MarketsFarm — Forecasts of rain for Western Canada will certainly help canola in terms of growing this year, said David Derwin of PI Financial in Winnipeg.
“I spoke with several farmers from across the Prairies who said we got some good rains, a few who didn’t, but by in large, it’s good and the forecasts are for showers and thundershowers over the next week or so,” he said.
He also noted the end of June and the beginning of July are quite often a peak time for pricing, and it could be prudent to bump up resistance levels for canola on ICE Futures and soybeans on the Chicago Board of Trade.
Another element Derwin mentioned was “too much attention being paid every week on the (U.S. Department of Agriculture’s) crop progress report and the story gets spun out.”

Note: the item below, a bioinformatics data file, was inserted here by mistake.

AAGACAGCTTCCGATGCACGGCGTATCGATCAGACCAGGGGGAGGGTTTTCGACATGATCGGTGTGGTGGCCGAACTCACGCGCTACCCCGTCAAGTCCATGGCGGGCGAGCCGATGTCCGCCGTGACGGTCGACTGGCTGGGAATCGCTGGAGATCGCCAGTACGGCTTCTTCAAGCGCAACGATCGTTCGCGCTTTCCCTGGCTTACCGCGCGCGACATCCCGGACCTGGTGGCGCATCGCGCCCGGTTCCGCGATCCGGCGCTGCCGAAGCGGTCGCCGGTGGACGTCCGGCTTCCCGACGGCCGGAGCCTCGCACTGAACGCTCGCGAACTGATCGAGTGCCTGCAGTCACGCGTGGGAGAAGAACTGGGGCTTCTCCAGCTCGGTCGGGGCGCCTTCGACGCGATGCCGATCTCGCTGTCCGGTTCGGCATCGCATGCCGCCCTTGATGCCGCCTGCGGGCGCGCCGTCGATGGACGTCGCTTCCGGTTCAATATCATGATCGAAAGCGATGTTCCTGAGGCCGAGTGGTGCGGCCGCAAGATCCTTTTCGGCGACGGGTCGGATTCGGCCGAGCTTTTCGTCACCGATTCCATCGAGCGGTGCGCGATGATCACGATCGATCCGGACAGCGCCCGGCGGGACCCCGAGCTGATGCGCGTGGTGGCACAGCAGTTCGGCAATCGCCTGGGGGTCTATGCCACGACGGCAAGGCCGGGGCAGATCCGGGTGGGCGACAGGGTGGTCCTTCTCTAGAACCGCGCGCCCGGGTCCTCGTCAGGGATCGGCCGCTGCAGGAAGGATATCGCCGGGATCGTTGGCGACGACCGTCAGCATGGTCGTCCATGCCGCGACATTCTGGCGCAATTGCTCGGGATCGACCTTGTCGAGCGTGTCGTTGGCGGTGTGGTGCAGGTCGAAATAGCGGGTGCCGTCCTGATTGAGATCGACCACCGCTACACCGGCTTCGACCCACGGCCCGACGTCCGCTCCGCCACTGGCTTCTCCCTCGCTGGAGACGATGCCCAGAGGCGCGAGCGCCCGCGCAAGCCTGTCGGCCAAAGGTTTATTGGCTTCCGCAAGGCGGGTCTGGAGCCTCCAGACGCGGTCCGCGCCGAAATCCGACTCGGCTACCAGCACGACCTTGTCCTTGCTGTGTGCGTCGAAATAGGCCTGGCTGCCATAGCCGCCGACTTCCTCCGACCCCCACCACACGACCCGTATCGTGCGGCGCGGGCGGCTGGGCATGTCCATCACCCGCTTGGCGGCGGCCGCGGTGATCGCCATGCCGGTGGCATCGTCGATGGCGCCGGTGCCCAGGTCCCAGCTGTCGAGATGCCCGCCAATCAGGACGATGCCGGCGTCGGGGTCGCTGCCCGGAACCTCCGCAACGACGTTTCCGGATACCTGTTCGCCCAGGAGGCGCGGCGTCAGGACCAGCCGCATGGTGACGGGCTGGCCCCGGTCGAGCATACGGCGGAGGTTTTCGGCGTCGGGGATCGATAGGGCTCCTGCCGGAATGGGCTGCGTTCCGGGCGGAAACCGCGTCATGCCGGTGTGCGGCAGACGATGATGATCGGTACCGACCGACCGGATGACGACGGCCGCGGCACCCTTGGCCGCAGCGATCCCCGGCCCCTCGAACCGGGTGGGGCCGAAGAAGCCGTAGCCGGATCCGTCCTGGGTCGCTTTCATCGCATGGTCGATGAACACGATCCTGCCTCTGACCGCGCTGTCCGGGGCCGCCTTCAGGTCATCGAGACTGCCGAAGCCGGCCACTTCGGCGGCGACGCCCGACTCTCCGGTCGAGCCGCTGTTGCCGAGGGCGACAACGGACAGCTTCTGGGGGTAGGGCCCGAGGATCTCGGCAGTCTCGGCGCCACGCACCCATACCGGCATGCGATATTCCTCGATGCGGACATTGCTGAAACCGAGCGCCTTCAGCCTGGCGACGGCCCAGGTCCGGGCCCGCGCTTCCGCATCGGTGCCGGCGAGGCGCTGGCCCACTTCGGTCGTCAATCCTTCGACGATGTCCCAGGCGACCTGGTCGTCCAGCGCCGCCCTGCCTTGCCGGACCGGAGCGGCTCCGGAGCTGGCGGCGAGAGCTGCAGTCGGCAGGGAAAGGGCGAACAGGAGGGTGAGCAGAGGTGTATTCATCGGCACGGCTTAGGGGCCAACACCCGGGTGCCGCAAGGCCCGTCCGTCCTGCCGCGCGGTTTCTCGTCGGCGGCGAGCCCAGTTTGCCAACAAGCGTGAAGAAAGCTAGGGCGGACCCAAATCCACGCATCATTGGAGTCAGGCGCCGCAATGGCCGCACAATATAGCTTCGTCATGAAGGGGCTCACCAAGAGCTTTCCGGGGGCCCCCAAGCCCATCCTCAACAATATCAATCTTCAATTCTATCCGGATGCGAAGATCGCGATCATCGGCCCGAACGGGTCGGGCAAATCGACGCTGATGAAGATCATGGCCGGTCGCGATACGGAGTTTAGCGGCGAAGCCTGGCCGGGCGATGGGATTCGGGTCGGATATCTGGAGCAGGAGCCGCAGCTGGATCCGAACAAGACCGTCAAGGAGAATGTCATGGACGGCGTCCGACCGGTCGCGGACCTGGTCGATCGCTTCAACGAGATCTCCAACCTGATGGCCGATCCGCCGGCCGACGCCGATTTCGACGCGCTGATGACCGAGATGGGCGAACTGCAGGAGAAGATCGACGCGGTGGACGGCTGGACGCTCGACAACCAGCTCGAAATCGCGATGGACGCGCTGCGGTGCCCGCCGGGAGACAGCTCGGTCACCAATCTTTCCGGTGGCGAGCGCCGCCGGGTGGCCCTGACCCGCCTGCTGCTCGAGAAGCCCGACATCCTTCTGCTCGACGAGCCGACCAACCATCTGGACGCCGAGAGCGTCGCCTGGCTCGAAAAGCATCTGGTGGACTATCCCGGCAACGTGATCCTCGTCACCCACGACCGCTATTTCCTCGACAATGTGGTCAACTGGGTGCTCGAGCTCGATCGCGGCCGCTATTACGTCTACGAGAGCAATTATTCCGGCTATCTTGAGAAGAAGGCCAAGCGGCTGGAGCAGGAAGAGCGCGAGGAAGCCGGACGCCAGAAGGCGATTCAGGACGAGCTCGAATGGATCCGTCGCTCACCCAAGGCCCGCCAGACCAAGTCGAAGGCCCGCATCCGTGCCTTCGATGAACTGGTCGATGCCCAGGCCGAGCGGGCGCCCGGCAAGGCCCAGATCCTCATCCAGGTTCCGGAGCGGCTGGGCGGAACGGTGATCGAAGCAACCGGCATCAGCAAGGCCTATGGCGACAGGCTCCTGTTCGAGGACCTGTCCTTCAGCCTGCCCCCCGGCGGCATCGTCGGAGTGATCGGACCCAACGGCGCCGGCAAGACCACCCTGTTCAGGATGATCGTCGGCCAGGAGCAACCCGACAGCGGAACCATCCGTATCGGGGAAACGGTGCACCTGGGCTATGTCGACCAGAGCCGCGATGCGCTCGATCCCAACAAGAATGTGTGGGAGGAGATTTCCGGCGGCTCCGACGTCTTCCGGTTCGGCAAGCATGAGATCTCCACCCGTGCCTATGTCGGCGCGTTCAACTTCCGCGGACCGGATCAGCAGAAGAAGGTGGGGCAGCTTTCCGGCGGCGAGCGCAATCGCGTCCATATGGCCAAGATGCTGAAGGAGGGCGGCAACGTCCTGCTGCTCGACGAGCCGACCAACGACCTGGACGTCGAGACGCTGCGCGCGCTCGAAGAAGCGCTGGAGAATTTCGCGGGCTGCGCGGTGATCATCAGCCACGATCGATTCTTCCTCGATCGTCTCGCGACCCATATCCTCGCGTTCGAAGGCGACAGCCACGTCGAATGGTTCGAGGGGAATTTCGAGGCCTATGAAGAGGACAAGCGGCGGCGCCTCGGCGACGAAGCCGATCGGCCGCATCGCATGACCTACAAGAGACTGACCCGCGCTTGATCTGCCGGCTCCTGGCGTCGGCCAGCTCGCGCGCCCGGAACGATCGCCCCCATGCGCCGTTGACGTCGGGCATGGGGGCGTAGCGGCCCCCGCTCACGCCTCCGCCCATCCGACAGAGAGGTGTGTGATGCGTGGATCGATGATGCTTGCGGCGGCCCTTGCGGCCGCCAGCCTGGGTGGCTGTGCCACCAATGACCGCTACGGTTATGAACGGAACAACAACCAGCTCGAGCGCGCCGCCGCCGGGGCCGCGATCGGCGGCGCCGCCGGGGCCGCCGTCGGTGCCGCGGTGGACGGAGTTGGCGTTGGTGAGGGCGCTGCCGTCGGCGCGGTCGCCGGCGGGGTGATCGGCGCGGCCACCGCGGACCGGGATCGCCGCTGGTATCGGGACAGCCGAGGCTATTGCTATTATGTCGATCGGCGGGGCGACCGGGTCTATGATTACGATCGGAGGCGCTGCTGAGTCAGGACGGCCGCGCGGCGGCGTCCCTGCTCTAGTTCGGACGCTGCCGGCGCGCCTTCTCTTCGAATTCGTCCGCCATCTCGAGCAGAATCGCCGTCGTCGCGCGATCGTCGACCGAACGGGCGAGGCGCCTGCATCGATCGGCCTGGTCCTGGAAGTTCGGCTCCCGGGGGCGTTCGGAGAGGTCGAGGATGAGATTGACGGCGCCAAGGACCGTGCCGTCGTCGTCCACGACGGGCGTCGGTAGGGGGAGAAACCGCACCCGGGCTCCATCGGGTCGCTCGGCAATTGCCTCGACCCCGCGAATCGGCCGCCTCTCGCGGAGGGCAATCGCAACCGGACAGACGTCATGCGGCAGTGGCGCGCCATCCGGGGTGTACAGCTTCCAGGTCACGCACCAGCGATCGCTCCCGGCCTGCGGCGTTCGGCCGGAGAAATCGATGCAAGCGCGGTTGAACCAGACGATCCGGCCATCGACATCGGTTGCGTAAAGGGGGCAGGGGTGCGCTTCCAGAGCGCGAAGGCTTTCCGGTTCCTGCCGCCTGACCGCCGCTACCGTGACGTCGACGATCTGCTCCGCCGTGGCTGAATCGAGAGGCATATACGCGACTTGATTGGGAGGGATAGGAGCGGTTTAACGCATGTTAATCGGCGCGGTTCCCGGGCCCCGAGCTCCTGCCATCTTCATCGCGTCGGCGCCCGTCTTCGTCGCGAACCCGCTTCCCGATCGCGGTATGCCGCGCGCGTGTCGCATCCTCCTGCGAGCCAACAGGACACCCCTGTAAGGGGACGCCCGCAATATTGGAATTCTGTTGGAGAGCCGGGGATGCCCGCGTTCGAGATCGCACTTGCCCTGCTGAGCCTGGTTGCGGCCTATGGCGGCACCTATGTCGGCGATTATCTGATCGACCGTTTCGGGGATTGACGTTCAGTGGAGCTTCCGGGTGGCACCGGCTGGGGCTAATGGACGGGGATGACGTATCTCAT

He acknowledged markets won’t be finished with the weather concerns, but said U.S. farmers made significant progress with corn planting.
As of Sunday, about 92 per cent of corn was planted, up from 83 per cent as of June 9. The five-year average is 100 per cent, according to the USDA.
“Pretty much everything has been planted and the emergence looks good,” Derwin said.
However, soybeans have continued to lag behind he said. The latest crop progress report stated 77 per cent of soybeans were in the ground, up from 60 per cent the previous week. The five-year average is 93 per cent.
Derwin added other factors as well, including the U.S./China trade war, huge soybean crops in Brazil and Argentina, and a large global carryover.
“It’s balancing things out a bit,” he said, noting prices had been too high and “the elastic was stretched a little too much.”
— Glen Hallick writes for MarketsFarm, a Glacier FarmMedia division specializing in grain and commodity market analysis and reporting.